For I have murder'd where I should not kill.
[Exit, with the body.
K.Hen. Sad-hearted men, much overgone with


Here sits a king more woeful than you are.
Alarums: Excursions. Enter Queen MARGARET,
Prince of WALES, and EXETer.
Prince. Fly, father, fly! for all your friends are
And Warwick rages like a chafed bull: [fled,
Away! for death doth hold us in pursuit.
Q.Mar. Mount you, my lord, towards Berwick
post amain:

Edward and Richard, like a brace of greyhounds
Having the fearful flying hare in sight,
With fiery eyes, sparkling for very wrath,
And bloody steel grasp'd in their ireful hands,
Are at our backs; and therefore hence amain.
Exe. Away! for vengeance comes along with them:
Nay, stay not to expostulate, make speed;
Or else come after, I'll away before.

K. Hen. Nay, take me with thee, good sweet
Not that I fear to stay, but love to go
Whither the queen intends. Forward; away!

SCENE VI.-The same.


A loud Alarum. Enter CLIFFORD, wounded. Clif. Here burns my candle out, ay, here it dies, Which, while it lasted, gave king Henry light. O, Lancaster! I fear thy overthrow, More than my body's parting with my soul. My love, and fear, glew'd many friends to thee; And now I fall, thy tough commixtures melt. Impairing Henry, strength'ning mis-proud York, The common people swarm like summer flies: And whither fly the guats, but to the sun? And who shines now but Henry's enemies? O Phoebus! hadst thou never given consent That Phaeton should check thy fiery steeds, Thy burning car never had scorch'd the earth: And Henry, had'st thou sway'd as kings should do, Or as thy father, and his father, did, Giving no ground unto the house of York, They never then had sprung like summer flies; I, and ten thousand in this luckless realm, Had left no mourning widows for our death, And thou this day hadst kept thy chair in peace. For what doth cherish weeds, but gentle air? And what makes robbers bold, but too much lenity? Bootless are plaints, and cureless are my wounds; No way to fly, nor strength to hold out flight: The foe is merciless, and will not pity;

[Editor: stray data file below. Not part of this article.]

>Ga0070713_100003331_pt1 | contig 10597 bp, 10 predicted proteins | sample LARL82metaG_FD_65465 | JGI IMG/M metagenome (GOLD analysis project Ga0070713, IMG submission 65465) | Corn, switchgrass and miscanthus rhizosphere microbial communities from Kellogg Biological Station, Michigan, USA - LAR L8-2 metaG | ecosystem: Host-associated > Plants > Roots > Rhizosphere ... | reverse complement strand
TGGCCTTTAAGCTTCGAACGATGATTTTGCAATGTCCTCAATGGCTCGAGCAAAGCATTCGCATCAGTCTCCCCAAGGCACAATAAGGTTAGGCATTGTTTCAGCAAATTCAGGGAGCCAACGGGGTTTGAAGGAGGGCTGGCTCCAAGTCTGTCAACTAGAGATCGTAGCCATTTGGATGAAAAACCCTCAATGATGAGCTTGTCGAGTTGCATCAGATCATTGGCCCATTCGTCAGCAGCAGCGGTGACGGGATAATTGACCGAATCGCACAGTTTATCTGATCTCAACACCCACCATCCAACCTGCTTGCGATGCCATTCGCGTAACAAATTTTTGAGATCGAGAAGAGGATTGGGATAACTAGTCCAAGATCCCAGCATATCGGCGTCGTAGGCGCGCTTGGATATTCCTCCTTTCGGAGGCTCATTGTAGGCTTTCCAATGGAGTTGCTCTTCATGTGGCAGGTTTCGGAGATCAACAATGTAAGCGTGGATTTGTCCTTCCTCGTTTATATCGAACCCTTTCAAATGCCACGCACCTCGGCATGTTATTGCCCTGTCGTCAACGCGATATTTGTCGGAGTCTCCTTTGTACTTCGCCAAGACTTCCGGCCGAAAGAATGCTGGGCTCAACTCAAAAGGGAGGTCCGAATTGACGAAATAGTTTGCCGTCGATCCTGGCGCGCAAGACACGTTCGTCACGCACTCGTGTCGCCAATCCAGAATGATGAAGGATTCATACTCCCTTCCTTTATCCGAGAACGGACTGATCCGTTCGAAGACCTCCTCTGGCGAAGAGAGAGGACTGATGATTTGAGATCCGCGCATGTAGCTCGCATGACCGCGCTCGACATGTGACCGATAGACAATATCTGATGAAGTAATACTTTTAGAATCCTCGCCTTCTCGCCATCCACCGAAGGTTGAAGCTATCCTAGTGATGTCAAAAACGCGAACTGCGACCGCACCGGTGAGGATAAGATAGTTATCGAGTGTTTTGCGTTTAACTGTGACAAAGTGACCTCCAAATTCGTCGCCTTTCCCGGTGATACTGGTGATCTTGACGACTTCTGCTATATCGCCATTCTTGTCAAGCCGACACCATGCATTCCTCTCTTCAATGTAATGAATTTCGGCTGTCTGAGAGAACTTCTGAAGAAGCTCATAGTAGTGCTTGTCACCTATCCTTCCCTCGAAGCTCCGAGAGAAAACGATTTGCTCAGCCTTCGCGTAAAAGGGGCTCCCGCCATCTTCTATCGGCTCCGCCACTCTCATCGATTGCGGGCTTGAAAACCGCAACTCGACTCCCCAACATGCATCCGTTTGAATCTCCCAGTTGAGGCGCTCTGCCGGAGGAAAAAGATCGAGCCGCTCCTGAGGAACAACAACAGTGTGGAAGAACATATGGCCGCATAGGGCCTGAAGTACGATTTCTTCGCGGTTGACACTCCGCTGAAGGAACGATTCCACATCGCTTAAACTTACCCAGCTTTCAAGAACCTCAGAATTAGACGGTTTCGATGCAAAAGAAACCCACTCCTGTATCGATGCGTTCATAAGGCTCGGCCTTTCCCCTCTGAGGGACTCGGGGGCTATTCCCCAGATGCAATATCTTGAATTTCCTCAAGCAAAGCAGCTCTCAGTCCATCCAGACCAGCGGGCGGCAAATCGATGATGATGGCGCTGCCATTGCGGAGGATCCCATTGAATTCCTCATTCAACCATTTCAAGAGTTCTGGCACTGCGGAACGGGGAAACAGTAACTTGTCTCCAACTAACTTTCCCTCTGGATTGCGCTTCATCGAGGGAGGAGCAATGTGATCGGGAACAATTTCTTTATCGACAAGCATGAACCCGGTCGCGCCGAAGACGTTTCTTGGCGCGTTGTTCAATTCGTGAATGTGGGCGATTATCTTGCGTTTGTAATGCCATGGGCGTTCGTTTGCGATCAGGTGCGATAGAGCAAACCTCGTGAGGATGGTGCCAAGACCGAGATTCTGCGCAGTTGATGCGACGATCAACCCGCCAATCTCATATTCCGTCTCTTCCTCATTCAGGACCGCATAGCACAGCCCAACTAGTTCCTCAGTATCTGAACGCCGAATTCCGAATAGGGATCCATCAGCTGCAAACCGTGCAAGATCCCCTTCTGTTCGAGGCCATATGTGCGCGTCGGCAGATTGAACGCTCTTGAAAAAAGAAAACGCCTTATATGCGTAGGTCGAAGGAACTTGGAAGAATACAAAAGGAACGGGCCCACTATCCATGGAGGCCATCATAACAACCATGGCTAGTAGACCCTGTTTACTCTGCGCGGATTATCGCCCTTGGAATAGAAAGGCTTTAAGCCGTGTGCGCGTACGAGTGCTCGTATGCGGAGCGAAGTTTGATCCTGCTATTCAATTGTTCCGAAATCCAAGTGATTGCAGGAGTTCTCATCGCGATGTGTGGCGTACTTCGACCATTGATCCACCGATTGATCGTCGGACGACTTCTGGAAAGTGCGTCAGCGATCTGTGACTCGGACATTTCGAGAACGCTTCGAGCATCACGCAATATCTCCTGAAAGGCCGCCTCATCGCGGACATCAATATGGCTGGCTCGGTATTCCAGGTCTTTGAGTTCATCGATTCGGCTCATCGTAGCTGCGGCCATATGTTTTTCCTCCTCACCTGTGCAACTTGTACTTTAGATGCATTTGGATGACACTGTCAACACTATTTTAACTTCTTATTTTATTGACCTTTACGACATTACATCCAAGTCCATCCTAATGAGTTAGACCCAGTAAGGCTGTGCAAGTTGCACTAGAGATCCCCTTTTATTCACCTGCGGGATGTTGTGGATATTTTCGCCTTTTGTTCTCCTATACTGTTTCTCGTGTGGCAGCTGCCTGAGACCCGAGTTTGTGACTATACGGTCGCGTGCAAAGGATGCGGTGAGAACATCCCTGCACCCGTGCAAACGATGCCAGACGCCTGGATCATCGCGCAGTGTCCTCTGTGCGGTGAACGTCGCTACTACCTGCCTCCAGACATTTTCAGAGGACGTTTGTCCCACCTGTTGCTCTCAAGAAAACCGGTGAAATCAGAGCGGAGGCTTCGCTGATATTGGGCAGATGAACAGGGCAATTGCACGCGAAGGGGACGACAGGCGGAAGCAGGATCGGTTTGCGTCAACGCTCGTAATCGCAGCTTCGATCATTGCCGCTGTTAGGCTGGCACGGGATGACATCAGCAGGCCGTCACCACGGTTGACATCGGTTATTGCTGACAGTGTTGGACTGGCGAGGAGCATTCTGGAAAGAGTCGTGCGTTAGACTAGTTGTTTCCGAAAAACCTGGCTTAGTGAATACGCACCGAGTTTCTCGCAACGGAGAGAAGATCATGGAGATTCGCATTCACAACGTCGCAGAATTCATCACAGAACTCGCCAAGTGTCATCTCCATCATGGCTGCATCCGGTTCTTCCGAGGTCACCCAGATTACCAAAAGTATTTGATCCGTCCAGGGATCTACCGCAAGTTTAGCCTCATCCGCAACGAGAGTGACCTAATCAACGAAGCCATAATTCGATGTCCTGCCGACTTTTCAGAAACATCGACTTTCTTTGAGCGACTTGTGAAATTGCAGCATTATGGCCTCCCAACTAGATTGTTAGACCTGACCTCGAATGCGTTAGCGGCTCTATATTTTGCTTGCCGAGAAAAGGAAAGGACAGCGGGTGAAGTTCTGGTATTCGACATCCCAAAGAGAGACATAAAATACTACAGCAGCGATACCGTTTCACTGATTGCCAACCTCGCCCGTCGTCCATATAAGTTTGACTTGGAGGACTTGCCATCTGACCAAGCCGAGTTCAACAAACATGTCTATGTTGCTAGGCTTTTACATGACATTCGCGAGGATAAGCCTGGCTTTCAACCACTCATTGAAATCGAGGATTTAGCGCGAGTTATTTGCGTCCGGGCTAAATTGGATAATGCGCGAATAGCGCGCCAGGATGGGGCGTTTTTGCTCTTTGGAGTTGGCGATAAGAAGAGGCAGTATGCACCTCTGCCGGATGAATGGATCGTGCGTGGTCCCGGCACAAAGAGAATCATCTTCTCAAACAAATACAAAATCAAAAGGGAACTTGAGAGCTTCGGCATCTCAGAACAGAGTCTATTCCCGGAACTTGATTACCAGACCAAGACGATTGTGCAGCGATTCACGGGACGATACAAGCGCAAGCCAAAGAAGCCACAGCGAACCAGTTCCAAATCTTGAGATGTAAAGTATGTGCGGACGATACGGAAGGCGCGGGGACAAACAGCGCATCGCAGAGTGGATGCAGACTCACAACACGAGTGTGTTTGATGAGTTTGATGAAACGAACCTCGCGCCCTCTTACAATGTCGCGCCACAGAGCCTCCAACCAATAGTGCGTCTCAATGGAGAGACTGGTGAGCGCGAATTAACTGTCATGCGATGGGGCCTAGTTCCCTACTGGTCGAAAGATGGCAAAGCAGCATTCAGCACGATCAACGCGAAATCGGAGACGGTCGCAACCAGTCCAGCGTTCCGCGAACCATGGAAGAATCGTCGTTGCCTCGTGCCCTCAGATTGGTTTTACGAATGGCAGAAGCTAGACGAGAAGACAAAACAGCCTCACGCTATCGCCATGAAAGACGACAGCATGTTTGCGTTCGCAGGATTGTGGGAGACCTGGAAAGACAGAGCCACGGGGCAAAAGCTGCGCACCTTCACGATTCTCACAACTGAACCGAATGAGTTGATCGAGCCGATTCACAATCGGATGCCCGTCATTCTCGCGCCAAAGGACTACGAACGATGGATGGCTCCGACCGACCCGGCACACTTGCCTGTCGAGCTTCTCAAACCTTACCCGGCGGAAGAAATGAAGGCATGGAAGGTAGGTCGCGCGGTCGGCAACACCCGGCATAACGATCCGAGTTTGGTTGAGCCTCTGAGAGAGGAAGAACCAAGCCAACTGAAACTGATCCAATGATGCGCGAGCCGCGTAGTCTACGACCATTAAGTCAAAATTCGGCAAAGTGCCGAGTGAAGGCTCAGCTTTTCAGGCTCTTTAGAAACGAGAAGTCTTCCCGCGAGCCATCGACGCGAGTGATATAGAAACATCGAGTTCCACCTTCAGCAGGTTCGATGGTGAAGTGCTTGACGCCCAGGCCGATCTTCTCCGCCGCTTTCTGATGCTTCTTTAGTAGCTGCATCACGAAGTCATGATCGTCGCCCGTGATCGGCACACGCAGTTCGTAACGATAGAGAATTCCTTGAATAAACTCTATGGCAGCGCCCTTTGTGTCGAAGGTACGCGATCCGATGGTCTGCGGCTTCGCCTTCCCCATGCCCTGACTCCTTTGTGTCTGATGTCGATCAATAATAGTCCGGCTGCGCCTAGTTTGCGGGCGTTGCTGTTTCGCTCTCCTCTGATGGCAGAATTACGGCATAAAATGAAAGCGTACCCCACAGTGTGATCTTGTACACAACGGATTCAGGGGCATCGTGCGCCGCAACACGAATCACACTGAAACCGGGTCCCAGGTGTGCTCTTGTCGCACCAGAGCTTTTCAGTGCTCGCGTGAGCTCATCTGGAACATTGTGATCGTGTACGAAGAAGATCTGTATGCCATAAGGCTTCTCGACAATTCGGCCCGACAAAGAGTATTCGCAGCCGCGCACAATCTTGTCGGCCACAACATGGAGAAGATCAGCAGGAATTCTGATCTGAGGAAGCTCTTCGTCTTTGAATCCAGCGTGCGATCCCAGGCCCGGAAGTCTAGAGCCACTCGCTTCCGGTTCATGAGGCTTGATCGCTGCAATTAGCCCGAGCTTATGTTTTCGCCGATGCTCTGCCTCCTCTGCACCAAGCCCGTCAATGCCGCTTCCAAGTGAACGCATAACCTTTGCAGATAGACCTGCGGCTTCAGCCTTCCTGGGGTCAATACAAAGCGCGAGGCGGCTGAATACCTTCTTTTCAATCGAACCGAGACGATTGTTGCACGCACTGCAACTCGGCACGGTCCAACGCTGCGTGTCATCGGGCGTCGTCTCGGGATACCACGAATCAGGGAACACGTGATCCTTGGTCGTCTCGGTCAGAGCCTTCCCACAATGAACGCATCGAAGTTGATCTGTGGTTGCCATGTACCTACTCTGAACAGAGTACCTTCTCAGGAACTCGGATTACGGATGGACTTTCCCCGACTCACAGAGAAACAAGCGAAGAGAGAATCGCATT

For, at their hands, I have deserv'd no pity.
The air hath got into my deadly wounds.
And much effuse of blood doth make me faint:
Come, York, and Richard, Warwick, and the rest;
I stabb'd your fathers' bosoms, split my breast.
(He faints.)
Alarum and retreat. Enter EDWARD, GEORGE,
Edw. Now breathe we, lords; good fortune bids

us pause,

And smooth the frowns of war with peaceful looks.-
Some troops pursue the bloody-minded queen ;-
That led calm Henry, though he were a king,
As doth a sail, fill'd with a fretting gust,
Command an argosy to stem the waves.
But think you, lords, that Clifford fled with them?
War. No, 'tis impossible he should escape:
For, though before his face I speak the words,
Your brother Richard mark'd him for the grave:
And, wheresoe'er he is, he's surely dead.

(Clifford groans, and dies.) Edw. Whose soul is that which takes her heavy [parting.


Rich. A deadly groan, like life and death's deEdw. See who it is: and, now the battle's ended, If friend, or foe, let him be gently us'd. [ford; Rich. Revoke that doom of mercy, for 'tis ClifWho, not contented that he lopp'd the branch In hewing Rutland when his leaves put forth, But set his murdering kuife unto the root From whence that tender spray did sweetly spring, I mean, our princely father, duke of York. [head, War. From off the gates of York fetch down the Your father's head, which Clifford placed there: Instead whereof, let this supply the room; Measure for measure must be answered.


Edw. Bring forth that fatal screech-owl to our
That nothing sung but death to us and ours:
Now death shall stop his dismal threatening sound,
And his ill-boding tongue no more shall speak.
(Attendants bring the body forward.)
War. I think his understanding is bereft :-
Speak, Clifford, dost thou know who speaks to

And he nor sees, nor hears us what we say.
Dark cloudy death o'ershades his beams of life,

Rich. O,'would he did! and so, perhaps, he doth; "Tis but his policy to counterfeit,

Because he would avoid such bitter taunts,
Which in the time of death he gave our father.
Geo. If so thou think 'st, vex him with eager words.
Rich. Clifford, ask mercy, and obtain no grace.
Edw. Clifford, repent in bootless penitence.
War. Clifford, devise excuses for thy faults.
Geo. While we devise fell tortures for thy faults.
Rich. Thou didst love York, and I am son to York.
Edw. Thou pitied'st Rutland, I will pity thee.
Geo. Where's captain Margaret, to fence you now?
War. They mock thee, Clifford! swear as thou
[goes bard,

wast wont.

Rich. What, not an oath? nay, then the world When Clifford cannot spare his friends an oath :I know by that, he's dead; And, by my soul, If this right hand would buy two hours' life, That I in all despite might rail at him, This hand should chop it off; and with the issuing Stifle the villain, whose unstaunched thirst York and young Rutland could not satisfy.


War. Ay, but he's dead: Off with the traitor's


And rear it in the place your father's stands.-
And now to London with triumphant march,
There to be crowned England's royal king.
From whence shall Warwick cut the sea to France,
And ask the lady Bona for thy queen:
So shalt thou sinew both these lands together;
And, having France thy friend, thou shalt not dread
The scatter'd foe, that hopes to rise again;
For though they cannot greatly sting to hurt,

« PreviousContinue »